DeKALB – Fred Carlson never talked much about the scar from the wound he suffered during World War I.
In fact, Carlson hardly ever discussed his brief service in the U.S. Army or his experience fighting “over there” until a young man named Angelo Nicolosi approached him on Oct. 15, 1971.
“I do remember that day real, real vividly,” Nicolosi said.
Nicolosi, who was a 21-year-old political science student at Northern Illinois University at the time, set out to record interviews with two veterans of World War I: Carlson and R.C. Anderson, both of DeKalb.
The interviews represent recorded history that cannot be repeated by the living: The last combat veterans of “The Great War” – American army veteran Frank Buckles and Claude Choules, who served with the British navy – both died at age 110 in 2011.
In the interview, Carlson talked about being the first one shot in his troop. He was wounded by a machine gun in a battle with the Germans at the Escaut River in Flanders, Belgium, on Nov. 4, 1918.
Carlson was 22 and living in DeKalb when he was drafted in June 1918. He was shipped overseas with the 148th Infantry on Sept. 8 and arrived in Liverpool, England, on Sept. 22.
“I wanted to go,” Carlson said in the interview. “That sounds crazy, maybe. But everybody I knew was going.”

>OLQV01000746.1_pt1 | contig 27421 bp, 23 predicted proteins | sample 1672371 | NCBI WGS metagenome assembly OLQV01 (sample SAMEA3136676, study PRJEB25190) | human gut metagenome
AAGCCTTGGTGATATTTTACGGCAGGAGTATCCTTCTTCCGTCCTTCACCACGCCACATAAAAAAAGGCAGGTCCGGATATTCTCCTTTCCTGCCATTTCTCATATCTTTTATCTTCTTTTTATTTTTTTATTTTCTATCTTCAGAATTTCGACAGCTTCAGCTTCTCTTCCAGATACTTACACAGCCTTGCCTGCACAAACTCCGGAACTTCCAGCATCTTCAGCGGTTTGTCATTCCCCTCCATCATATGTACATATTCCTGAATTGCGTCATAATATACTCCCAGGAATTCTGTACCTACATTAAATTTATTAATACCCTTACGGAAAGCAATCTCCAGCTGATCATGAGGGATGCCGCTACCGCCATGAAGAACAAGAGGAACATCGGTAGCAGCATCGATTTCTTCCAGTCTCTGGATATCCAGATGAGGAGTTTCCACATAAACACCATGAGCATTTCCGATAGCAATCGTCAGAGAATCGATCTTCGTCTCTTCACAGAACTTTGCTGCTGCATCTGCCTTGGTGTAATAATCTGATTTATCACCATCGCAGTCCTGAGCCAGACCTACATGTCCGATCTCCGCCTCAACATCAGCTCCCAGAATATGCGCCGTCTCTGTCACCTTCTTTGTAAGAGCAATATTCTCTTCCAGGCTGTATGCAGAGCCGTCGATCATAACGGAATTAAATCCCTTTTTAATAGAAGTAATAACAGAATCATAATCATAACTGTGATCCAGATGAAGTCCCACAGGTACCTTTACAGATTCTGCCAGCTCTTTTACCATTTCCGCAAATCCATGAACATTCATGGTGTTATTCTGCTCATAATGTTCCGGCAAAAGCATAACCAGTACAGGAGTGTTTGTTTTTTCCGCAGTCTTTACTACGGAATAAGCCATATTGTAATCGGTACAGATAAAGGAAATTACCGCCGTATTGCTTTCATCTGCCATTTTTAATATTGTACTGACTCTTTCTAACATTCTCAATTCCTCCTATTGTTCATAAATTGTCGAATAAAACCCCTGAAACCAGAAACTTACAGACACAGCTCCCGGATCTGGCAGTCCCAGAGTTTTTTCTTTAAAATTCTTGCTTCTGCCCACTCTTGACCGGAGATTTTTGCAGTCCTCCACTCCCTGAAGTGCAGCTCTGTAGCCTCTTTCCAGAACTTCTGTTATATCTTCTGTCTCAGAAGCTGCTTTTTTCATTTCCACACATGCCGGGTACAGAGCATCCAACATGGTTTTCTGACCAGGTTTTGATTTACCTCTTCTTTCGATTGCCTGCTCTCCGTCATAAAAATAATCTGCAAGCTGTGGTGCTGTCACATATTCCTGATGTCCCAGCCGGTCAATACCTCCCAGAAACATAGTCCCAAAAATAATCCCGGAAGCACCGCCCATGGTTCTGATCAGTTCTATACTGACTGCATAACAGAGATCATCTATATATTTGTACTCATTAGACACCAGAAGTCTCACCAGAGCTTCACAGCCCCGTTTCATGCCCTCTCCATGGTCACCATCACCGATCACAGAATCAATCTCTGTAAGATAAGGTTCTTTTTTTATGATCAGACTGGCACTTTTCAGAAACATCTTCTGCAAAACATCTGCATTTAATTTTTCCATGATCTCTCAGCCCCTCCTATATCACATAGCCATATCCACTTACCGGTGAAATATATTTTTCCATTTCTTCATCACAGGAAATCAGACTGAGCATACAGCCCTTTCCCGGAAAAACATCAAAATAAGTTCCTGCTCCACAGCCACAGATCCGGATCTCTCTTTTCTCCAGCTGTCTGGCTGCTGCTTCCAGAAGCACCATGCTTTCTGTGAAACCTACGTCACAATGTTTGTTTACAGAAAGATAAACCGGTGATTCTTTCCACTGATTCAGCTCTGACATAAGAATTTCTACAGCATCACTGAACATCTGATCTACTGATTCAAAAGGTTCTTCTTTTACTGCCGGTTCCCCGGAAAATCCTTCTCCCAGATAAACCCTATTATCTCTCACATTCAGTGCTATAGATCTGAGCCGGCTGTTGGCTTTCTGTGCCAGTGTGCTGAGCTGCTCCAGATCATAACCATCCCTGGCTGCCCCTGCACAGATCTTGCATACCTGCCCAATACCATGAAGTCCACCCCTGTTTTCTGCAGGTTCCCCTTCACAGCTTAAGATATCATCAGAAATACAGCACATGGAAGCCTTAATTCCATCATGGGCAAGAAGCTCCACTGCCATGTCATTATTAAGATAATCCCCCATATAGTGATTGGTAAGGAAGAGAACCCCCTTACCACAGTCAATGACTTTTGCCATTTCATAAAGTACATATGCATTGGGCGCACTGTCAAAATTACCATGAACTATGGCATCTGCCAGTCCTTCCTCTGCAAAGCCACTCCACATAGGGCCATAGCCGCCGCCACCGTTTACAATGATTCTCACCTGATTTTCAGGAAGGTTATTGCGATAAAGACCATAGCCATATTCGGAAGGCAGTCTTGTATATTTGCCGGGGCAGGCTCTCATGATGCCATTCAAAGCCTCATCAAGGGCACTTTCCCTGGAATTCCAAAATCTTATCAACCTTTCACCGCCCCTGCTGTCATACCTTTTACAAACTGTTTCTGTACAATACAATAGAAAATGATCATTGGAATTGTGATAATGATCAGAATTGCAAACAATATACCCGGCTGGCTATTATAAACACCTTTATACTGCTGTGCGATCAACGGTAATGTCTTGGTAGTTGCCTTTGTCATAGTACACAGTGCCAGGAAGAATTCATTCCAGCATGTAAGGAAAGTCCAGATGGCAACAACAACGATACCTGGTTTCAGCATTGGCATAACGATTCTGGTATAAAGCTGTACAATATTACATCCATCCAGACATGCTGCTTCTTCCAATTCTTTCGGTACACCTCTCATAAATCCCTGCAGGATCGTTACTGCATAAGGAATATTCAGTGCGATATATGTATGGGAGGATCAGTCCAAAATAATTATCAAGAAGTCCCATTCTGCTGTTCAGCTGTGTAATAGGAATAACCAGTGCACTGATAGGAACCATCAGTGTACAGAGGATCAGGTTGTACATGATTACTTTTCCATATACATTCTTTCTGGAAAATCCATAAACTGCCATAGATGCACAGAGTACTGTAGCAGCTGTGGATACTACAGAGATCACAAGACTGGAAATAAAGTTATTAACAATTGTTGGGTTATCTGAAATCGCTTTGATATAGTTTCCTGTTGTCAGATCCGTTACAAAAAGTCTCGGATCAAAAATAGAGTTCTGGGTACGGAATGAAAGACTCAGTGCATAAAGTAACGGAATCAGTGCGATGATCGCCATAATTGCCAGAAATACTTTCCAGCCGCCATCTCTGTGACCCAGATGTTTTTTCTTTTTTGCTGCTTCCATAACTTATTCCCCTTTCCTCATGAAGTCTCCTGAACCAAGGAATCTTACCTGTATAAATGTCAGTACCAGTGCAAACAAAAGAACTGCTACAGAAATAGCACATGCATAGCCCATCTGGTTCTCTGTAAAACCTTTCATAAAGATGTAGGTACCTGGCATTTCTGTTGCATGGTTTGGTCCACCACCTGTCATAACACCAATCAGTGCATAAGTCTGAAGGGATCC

When Nicolosi asked the then-76-year-old Carlson to describe how he was wounded, Carlson said it was just the luck of the draw.
“We were in the thicket of willow underbrush and everything was quiet until one fellow moved,” he said. “They cut loose, and I happened to get it.”
A week after Carlson was shot, an armistice was declared on Nov. 11, 1918, ending the war.
More than 40 years after the interview and almost a century after the war, Nicolosi stood face-to-face with Carlson’s daughter, Edie Wisdom, to present her with the audio tape recordings of her father.
“This is one of those things in life you can’t put a price on,” he said.
As Wisdom, 62, listened to her father’s voice for the first time since his death in October 1987, she was surprised at how much her father, whom she described as a quiet man, was willing to share with someone he barely knew.
“I’ve never heard him talk so much,” she said.
But Wisdom said regardless of his subdued nature, her father’s consent to an interview with Nicolosi was not out of character for him.
“He loved to meet people,” she said.
When Nicolosi and Wisdom had talked over the phone, there was no doubt he had found Carlson’s daughter after searching for some time, Nicolosi said.
“The inflection of her voice was like her dad’s,” he said.
Wisdom admitted she and her children were somewhat apprehensive about Nicolosi’s intentions when he told her his story. They felt it may be some kind of scam because they weren’t sure why he would contact them without getting something in return, she said.
Nicolosi said he felt it was just the right thing to do.
Besides having a nagging fear of losing the tapes, Nicolosi said he’s not sure what triggered him to get in touch with Wisdom more than 40 years after the interview. But he said there’s a valuable lesson to be learned from this experience.
“Don’t put off tomorrow what you can do today,” he said.
Nicolosi is still working to track down the family of Private R.C. Anderson.